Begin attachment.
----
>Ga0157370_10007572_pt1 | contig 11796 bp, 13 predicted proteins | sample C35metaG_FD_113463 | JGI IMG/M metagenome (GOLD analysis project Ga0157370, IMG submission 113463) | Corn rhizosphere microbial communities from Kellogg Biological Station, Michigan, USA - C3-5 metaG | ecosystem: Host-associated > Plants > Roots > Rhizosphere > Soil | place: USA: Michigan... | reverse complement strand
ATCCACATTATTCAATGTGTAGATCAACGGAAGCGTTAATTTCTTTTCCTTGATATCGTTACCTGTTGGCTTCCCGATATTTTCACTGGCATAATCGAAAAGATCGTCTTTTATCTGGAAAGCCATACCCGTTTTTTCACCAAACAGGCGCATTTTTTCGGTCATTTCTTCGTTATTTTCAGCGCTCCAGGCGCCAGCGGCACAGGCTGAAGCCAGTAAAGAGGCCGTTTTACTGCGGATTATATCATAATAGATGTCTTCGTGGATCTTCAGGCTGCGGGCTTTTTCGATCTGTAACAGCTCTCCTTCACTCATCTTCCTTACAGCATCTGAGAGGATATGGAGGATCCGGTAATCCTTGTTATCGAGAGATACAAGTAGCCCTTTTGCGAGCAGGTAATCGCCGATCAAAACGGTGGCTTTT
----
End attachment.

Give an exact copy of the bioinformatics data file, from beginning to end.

>Ga0157370_10007572_pt1 | contig 11796 bp, 13 predicted proteins | sample C35metaG_FD_113463 | JGI IMG/M metagenome (GOLD analysis project Ga0157370, IMG submission 113463) | Corn rhizosphere microbial communities from Kellogg Biological Station, Michigan, USA - C3-5 metaG | ecosystem: Host-associated > Plants > Roots > Rhizosphere > Soil | place: USA: Michigan... | reverse complement strand
ATCCACATTATTCAATGTGTAGATCAACGGAAGCGTTAATTTCTTTTCCTTGATATCGTTACCTGTTGGCTTCCCGATATTTTCACTGGCATAATCGAAAAGATCGTCTTTTATCTGGAAAGCCATACCCGTTTTTTCACCAAACAGGCGCATTTTTTCGGTCATTTCTTCGTTATTTTCAGCGCTCCAGGCGCCAGCGGCACAGGCTGAAGCCAGTAAAGAGGCCGTTTTACTGCGGATTATATCATAATAGATGTCTTCGTGGATCTTCAGGCTGCGGGCTTTTTCGATCTGTAACAGCTCTCCTTCACTCATCTTCCTTACAGCATCTGAGAGGATATGGAGGATCCGGTAATCCTTGTTATCGAGAGATACAAGTAGCCCTTTTGCGAGCAGGTAATCGCCGATCAAAACGGTGGCTTTT